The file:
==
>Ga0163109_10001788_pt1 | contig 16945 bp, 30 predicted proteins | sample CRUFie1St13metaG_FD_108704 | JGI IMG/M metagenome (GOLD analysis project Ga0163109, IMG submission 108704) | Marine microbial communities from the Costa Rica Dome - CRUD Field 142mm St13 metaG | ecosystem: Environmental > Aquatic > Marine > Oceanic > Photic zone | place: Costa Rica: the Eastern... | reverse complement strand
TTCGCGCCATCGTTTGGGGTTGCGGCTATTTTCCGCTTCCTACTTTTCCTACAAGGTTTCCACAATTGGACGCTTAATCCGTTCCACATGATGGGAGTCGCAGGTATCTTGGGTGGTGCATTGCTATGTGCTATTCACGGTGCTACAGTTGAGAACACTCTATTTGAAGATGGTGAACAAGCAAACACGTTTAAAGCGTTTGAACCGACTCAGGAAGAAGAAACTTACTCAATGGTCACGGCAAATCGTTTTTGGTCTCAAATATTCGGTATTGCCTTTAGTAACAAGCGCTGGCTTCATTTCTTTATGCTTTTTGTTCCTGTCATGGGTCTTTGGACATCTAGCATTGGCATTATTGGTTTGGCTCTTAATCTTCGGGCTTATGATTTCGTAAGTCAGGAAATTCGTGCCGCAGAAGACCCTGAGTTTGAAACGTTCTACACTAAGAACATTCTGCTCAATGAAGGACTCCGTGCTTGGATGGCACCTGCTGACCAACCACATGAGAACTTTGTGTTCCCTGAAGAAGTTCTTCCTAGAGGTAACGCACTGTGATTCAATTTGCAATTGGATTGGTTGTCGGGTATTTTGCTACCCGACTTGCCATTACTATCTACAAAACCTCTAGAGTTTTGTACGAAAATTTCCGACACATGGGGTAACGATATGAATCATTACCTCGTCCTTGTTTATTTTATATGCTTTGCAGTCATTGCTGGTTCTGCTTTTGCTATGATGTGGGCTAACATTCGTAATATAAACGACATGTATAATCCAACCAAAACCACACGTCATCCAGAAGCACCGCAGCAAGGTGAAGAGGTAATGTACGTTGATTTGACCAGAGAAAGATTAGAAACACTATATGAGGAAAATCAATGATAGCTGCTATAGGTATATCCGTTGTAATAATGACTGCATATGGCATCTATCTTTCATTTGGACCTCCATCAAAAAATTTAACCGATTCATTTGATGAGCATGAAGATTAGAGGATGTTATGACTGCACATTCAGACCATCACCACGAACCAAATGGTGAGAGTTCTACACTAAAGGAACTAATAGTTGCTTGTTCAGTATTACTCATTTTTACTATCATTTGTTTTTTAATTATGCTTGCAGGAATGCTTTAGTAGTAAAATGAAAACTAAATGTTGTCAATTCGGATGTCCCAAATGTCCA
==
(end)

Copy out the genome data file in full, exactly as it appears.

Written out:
>Ga0163109_10001788_pt1 | contig 16945 bp, 30 predicted proteins | sample CRUFie1St13metaG_FD_108704 | JGI IMG/M metagenome (GOLD analysis project Ga0163109, IMG submission 108704) | Marine microbial communities from the Costa Rica Dome - CRUD Field 142mm St13 metaG | ecosystem: Environmental > Aquatic > Marine > Oceanic > Photic zone | place: Costa Rica: the Eastern... | reverse complement strand
TTCGCGCCATCGTTTGGGGTTGCGGCTATTTTCCGCTTCCTACTTTTCCTACAAGGTTTCCACAATTGGACGCTTAATCCGTTCCACATGATGGGAGTCGCAGGTATCTTGGGTGGTGCATTGCTATGTGCTATTCACGGTGCTACAGTTGAGAACACTCTATTTGAAGATGGTGAACAAGCAAACACGTTTAAAGCGTTTGAACCGACTCAGGAAGAAGAAACTTACTCAATGGTCACGGCAAATCGTTTTTGGTCTCAAATATTCGGTATTGCCTTTAGTAACAAGCGCTGGCTTCATTTCTTTATGCTTTTTGTTCCTGTCATGGGTCTTTGGACATCTAGCATTGGCATTATTGGTTTGGCTCTTAATCTTCGGGCTTATGATTTCGTAAGTCAGGAAATTCGTGCCGCAGAAGACCCTGAGTTTGAAACGTTCTACACTAAGAACATTCTGCTCAATGAAGGACTCCGTGCTTGGATGGCACCTGCTGACCAACCACATGAGAACTTTGTGTTCCCTGAAGAAGTTCTTCCTAGAGGTAACGCACTGTGATTCAATTTGCAATTGGATTGGTTGTCGGGTATTTTGCTACCCGACTTGCCATTACTATCTACAAAACCTCTAGAGTTTTGTACGAAAATTTCCGACACATGGGGTAACGATATGAATCATTACCTCGTCCTTGTTTATTTTATATGCTTTGCAGTCATTGCTGGTTCTGCTTTTGCTATGATGTGGGCTAACATTCGTAATATAAACGACATGTATAATCCAACCAAAACCACACGTCATCCAGAAGCACCGCAGCAAGGTGAAGAGGTAATGTACGTTGATTTGACCAGAGAAAGATTAGAAACACTATATGAGGAAAATCAATGATAGCTGCTATAGGTATATCCGTTGTAATAATGACTGCATATGGCATCTATCTTTCATTTGGACCTCCATCAAAAAATTTAACCGATTCATTTGATGAGCATGAAGATTAGAGGATGTTATGACTGCACATTCAGACCATCACCACGAACCAAATGGTGAGAGTTCTACACTAAAGGAACTAATAGTTGCTTGTTCAGTATTACTCATTTTTACTATCATTTGTTTTTTAATTATGCTTGCAGGAATGCTTTAGTAGTAAAATGAAAACTAAATGTTGTCAATTCGGATGTCCCAAATGTCCA